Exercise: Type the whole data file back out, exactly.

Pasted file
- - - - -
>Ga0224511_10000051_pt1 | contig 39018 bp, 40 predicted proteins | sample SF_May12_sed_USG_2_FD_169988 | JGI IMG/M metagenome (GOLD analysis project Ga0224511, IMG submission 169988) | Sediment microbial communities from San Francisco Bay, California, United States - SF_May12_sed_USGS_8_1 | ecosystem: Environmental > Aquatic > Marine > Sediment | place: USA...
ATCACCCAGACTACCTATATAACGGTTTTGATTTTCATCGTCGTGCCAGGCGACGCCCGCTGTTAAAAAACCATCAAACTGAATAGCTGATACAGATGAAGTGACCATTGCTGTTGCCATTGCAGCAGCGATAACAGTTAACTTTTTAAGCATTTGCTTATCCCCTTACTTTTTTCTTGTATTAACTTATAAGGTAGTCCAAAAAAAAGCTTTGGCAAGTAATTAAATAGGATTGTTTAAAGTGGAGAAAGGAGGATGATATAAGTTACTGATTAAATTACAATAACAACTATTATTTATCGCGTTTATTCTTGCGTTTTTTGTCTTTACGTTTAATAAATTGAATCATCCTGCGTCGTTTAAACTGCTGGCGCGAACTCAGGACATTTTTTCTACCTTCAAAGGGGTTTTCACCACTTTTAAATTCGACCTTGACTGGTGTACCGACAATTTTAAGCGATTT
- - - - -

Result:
>Ga0224511_10000051_pt1 | contig 39018 bp, 40 predicted proteins | sample SF_May12_sed_USG_2_FD_169988 | JGI IMG/M metagenome (GOLD analysis project Ga0224511, IMG submission 169988) | Sediment microbial communities from San Francisco Bay, California, United States - SF_May12_sed_USGS_8_1 | ecosystem: Environmental > Aquatic > Marine > Sediment | place: USA...
ATCACCCAGACTACCTATATAACGGTTTTGATTTTCATCGTCGTGCCAGGCGACGCCCGCTGTTAAAAAACCATCAAACTGAATAGCTGATACAGATGAAGTGACCATTGCTGTTGCCATTGCAGCAGCGATAACAGTTAACTTTTTAAGCATTTGCTTATCCCCTTACTTTTTTCTTGTATTAACTTATAAGGTAGTCCAAAAAAAAGCTTTGGCAAGTAATTAAATAGGATTGTTTAAAGTGGAGAAAGGAGGATGATATAAGTTACTGATTAAATTACAATAACAACTATTATTTATCGCGTTTATTCTTGCGTTTTTTGTCTTTACGTTTAATAAATTGAATCATCCTGCGTCGTTTAAACTGCTGGCGCGAACTCAGGACATTTTTTCTACCTTCAAAGGGGTTTTCACCACTTTTAAATTCGACCTTGACTGGTGTACCGACAATTTTAAGCGATTT